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MOOCs | A free homeschooling resource for high school

MOOCs - a great free resource to homeschool high school!
MOOCs - a fantastic free homeschooling high school resource!

It can be difficult to find resources to homeschool high school, so we were really happy when we discovered MOOCs.

Free! High quality! Easily accessible! And did I mention free?

And I think they’re perfect for any homeschooler interested in getting high-quality education resources for free (that’s everyone, right?).

What is a MOOC?

You’ve heard of Khan Acadamy? MOOCS are kind of like Khan Academy, but even better. MOOC stands for Massive Open Online Course, and they’re exactly what they say – a course that usually has thousands of people enrolled, is open to anyone, and is delivered online.

Most MOOCs are provided by top universities and colleges and delivered by experts in the field. Many are actual courses offered by the university – you get the same resources as paying students, but you don’t get access to the teaching staff, or an academic transcript.

You can find MOOCs about virtually every topic – my kids have completed MOOCs about moons, becoming a vet, general science, anatomy and physiology, masonry, rhetoric, creative writing, and ecology (I’ve just realised that we’re definitely a science-loving family!).

I completed two about dementia to complement my nursing degree, so they’re useful for the entire family.

Some provide free certificates, while others require you to pay for the certificate. Many include basic gamification, which my kids love – the small additions like progress bars and grading create intrinsic rewards. It’s enough to keep them going without detracting from the actual learning.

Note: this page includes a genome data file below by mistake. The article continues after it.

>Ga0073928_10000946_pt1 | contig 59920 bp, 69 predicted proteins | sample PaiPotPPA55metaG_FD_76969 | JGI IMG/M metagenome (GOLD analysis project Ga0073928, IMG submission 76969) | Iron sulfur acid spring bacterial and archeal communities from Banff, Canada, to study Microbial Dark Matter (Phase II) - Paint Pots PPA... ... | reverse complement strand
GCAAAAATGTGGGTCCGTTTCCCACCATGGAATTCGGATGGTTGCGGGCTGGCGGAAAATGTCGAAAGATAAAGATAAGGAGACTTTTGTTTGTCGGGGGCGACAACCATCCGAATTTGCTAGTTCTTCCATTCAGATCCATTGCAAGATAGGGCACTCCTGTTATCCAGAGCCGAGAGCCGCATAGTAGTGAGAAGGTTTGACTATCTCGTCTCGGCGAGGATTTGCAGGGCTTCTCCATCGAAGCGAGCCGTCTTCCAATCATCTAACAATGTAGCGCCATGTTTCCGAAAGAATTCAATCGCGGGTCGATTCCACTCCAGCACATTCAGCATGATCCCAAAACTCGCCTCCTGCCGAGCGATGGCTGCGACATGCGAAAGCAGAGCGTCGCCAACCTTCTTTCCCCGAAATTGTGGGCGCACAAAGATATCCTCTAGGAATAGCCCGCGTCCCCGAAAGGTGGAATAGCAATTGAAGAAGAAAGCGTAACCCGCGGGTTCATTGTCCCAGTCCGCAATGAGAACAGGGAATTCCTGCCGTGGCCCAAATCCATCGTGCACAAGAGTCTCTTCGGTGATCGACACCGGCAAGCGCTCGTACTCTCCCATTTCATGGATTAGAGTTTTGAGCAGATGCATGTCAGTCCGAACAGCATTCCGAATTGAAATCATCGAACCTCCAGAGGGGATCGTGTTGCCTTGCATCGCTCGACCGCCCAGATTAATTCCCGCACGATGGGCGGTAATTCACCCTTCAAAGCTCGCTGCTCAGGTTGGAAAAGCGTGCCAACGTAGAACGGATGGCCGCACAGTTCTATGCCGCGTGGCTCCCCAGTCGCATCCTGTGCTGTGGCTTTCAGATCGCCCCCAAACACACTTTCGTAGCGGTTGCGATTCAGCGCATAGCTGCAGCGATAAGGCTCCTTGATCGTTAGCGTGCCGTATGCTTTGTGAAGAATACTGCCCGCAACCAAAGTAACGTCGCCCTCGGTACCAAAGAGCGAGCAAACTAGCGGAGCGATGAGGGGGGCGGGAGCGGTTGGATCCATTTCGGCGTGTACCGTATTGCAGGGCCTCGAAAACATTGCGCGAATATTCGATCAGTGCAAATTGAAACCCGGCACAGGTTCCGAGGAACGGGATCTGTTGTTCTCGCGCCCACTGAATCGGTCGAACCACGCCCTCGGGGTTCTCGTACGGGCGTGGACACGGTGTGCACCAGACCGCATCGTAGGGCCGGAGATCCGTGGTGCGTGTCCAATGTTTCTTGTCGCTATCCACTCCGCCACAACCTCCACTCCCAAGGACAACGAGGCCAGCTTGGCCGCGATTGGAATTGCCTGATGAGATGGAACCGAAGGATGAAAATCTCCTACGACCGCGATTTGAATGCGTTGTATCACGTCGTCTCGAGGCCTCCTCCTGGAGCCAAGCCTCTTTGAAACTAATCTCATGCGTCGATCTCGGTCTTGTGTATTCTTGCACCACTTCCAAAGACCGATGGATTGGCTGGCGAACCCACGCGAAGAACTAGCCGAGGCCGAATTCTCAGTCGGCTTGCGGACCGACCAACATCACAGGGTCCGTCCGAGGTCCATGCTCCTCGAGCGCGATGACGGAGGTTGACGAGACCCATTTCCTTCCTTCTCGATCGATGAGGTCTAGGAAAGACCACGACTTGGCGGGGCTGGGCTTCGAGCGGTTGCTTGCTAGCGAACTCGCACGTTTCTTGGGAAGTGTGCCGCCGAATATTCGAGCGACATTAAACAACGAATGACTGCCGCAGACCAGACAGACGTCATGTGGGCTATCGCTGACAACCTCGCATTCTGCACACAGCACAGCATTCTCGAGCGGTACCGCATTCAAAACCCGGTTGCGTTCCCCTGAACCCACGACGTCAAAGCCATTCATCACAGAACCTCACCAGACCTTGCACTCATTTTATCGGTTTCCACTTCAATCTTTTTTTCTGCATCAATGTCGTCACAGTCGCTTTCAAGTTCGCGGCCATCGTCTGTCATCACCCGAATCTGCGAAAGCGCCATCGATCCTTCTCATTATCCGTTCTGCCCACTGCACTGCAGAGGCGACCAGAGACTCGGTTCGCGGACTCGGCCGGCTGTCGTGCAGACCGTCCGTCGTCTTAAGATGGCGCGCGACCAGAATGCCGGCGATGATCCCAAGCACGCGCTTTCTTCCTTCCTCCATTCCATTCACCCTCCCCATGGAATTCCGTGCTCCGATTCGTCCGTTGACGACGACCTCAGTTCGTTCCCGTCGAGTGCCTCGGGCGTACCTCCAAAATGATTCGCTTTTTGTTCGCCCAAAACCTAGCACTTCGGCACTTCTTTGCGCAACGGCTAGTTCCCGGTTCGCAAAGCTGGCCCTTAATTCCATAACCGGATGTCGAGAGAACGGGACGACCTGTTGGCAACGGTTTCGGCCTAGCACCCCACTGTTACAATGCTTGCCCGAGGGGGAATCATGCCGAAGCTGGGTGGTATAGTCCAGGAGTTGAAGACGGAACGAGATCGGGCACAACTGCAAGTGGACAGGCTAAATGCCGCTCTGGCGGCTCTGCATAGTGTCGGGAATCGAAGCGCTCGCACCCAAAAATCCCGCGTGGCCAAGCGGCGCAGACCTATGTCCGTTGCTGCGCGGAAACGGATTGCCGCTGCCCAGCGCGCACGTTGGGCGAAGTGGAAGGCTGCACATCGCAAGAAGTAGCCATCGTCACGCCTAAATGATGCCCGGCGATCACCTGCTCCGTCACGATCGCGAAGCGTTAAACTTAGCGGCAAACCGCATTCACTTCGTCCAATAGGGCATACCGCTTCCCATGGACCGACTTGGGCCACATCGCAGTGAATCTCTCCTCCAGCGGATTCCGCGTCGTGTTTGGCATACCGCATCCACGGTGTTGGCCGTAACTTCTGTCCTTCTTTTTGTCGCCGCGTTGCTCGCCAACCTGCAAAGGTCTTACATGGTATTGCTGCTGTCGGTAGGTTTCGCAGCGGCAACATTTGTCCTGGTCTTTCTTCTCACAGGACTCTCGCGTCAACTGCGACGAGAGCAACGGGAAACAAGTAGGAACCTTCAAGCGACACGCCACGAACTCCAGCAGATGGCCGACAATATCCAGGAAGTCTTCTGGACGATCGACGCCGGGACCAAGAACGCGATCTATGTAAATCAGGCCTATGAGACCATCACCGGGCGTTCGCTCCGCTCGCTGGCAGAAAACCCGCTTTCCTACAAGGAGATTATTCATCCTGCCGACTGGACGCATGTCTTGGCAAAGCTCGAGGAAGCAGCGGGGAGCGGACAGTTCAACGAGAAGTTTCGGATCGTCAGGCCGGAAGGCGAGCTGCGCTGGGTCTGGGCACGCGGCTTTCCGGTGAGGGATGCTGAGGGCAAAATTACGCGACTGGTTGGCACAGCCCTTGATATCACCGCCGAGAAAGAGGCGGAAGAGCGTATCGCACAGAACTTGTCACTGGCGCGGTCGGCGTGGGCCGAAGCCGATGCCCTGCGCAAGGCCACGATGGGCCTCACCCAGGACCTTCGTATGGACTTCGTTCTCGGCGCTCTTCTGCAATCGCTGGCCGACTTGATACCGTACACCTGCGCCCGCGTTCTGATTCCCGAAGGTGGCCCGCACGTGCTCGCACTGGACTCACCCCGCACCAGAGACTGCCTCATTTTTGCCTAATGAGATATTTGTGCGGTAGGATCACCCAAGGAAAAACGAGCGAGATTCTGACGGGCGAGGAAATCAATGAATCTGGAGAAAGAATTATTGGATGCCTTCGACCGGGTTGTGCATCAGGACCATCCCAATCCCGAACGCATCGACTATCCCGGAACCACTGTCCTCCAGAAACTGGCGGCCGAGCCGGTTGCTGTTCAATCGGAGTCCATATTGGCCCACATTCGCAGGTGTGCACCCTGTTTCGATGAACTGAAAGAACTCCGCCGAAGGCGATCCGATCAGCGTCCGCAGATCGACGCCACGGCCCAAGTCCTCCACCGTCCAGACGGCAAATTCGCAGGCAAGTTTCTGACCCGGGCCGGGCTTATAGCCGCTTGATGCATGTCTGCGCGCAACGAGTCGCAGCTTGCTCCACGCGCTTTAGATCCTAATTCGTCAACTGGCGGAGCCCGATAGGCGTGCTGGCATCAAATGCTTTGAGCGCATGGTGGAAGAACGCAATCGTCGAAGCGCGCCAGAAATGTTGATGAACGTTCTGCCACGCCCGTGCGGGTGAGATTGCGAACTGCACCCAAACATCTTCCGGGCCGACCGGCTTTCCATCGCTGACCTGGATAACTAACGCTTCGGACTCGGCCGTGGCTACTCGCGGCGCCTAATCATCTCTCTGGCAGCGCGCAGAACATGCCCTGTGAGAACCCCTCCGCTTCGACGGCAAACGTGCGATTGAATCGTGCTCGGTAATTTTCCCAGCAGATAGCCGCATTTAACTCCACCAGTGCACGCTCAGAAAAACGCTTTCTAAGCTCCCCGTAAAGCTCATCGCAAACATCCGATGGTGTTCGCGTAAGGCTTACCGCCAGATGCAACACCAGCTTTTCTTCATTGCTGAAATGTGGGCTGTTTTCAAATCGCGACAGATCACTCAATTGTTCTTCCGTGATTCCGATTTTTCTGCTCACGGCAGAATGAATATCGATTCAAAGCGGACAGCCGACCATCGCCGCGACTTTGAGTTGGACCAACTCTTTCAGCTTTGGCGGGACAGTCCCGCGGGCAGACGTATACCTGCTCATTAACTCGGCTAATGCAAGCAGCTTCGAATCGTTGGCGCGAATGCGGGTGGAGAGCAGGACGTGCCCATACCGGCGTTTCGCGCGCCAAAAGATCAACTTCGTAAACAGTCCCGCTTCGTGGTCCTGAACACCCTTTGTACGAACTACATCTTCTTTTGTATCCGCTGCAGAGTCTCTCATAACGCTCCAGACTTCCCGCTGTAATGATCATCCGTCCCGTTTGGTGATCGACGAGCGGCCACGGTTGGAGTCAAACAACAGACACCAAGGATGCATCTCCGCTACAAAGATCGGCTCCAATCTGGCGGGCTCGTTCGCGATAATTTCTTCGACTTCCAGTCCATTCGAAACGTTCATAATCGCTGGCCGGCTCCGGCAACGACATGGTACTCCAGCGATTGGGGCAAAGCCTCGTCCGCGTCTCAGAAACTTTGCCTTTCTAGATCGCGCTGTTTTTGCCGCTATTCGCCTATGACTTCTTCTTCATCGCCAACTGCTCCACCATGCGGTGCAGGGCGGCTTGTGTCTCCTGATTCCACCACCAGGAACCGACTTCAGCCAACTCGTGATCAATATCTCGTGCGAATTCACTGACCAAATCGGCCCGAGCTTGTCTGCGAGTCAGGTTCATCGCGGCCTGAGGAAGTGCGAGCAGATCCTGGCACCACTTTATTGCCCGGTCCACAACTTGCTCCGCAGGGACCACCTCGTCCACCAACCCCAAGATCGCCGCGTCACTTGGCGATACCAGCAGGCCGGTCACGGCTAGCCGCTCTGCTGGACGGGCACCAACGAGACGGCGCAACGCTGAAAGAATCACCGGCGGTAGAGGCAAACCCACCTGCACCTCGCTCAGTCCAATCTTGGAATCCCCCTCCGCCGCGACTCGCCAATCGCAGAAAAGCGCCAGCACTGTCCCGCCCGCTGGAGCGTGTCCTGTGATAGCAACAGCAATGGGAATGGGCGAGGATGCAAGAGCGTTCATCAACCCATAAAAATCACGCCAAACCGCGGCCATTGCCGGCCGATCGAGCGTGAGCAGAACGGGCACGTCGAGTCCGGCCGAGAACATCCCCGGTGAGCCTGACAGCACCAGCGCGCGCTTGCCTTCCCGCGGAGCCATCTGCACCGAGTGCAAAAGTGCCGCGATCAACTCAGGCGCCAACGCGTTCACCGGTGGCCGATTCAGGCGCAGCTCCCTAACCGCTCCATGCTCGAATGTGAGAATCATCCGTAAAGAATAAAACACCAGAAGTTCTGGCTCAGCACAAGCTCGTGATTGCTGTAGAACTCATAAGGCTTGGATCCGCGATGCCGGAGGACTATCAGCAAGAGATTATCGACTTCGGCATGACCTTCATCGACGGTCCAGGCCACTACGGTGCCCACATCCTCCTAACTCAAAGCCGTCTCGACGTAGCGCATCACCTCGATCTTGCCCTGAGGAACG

Reasons to add MOOCs to your homeschool


Gabrielle’s result at age 11, when she did a university-level MOOC about moons. Yes, I’m still proud!

The negatives of MOOCs

Obviously, nothing is perfect. Here’s some problems with MOOCs that are worth anticipating.

Overall though, MOOCs are fantastic. Our children didn’t use the computer for any of their work before MOOCs came along. We’re pretty old-fashioned when it comes to technology use – any technology-related learning has to prove its merit before it is added to our work (the vast majority of what I’ve seen touted as educational on computers / iPads etc. is nothing more than repetitive, mindless games with a thin layer of education slapped on top as a seeming afterthought, but hey, that’s my archaic opinion).

MOOCs were good enough for us to get our older three on the computer, and anyone who knows us will know that that’s very high praise indeed.

Best places to find quality MOOCs

Have I convinced you to try a MOOC? Here are the best places to find high-quality courses for teens.

EdX

Alison

Coursera

FutureLearn

Canvas

Saylor Academy

OpenLearn

MIT OpenCourseware

There are many other MOOCs that are run individually by universities – for example, UTAS’s Understanding Dementia MOOC, which I completed. A google search using the keywords ‘MOOC’ with your topic (eg. MOOC hula hooping – one exists! Really!) should show any available.

I hope that helps you to diversify your learning resources without the cost.

I’d love to hear which MOOCs you and your children are doing, let me know in the comments below.

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